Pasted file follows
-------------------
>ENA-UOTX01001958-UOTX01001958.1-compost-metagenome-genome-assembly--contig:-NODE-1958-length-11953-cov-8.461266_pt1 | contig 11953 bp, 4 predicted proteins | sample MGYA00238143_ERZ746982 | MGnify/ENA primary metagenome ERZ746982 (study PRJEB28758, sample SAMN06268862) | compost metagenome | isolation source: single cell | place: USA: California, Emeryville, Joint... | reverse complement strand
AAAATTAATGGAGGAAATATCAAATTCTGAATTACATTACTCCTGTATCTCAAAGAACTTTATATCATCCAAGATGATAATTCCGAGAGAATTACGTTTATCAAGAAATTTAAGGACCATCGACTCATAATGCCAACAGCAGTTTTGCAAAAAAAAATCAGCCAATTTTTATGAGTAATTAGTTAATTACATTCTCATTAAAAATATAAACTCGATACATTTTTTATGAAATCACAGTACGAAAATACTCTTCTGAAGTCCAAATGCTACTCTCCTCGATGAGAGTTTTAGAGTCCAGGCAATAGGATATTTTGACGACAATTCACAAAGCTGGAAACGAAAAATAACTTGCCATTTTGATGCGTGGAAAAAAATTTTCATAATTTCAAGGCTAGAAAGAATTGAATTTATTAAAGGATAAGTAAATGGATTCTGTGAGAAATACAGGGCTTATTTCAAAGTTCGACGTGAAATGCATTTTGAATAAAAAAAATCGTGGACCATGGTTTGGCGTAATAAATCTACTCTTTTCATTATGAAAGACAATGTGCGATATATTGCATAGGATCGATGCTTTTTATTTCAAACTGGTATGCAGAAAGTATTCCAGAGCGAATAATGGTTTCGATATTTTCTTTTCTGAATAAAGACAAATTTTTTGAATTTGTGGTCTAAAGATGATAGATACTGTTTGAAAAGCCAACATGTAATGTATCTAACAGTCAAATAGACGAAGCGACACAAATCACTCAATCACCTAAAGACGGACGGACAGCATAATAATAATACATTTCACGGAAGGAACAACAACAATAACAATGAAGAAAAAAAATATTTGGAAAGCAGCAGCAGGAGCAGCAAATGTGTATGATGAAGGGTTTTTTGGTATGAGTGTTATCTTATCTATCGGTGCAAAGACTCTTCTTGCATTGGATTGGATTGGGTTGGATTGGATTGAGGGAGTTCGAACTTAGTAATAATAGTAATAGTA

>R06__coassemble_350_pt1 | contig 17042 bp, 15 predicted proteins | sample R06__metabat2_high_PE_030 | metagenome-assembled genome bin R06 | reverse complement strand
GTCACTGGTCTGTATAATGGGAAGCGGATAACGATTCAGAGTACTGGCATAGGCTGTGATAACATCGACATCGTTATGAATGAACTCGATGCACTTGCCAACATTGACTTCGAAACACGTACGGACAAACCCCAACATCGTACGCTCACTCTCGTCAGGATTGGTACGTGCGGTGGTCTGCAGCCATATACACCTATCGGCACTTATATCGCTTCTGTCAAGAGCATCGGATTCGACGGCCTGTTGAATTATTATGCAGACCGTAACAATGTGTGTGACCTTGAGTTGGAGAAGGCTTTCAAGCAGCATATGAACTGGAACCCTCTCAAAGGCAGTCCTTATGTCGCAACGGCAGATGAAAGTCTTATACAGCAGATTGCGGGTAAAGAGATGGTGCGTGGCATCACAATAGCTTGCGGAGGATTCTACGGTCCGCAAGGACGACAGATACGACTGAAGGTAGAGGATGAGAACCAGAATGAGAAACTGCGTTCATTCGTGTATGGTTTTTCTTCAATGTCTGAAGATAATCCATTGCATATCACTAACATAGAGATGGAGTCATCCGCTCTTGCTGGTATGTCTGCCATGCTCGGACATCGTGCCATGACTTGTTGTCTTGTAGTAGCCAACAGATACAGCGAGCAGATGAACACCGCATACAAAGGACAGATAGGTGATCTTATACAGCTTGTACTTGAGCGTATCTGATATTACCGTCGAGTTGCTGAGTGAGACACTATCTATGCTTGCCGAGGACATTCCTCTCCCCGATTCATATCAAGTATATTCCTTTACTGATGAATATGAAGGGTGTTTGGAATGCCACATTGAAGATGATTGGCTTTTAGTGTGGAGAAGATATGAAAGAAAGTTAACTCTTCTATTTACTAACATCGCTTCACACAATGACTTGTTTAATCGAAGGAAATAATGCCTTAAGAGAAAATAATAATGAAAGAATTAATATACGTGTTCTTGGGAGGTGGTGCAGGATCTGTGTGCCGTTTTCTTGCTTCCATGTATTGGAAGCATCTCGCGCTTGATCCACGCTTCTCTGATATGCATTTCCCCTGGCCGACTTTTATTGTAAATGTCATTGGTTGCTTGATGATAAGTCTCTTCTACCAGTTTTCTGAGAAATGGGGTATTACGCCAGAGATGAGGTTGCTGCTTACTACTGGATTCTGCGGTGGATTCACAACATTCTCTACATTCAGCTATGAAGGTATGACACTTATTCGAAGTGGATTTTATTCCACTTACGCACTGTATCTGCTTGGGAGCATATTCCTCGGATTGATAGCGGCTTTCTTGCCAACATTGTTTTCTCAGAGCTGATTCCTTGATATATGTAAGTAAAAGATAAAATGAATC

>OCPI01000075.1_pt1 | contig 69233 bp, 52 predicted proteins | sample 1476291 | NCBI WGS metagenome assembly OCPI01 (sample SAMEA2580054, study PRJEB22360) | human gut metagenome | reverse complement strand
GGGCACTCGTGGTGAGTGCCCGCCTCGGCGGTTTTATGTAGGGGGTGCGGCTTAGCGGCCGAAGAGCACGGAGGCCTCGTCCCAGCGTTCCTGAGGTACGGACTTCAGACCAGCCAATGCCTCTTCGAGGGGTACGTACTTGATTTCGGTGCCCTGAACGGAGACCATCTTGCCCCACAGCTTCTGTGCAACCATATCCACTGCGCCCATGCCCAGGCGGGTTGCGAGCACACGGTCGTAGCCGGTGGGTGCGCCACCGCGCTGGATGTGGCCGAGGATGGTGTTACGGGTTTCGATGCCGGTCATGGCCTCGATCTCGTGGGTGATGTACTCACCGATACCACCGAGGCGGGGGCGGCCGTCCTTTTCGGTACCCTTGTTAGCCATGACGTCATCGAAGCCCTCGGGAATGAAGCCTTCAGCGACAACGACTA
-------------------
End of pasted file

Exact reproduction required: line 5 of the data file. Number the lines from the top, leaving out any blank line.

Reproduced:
>OCPI01000075.1_pt1 | contig 69233 bp, 52 predicted proteins | sample 1476291 | NCBI WGS metagenome assembly OCPI01 (sample SAMEA2580054, study PRJEB22360) | human gut metagenome | reverse complement strand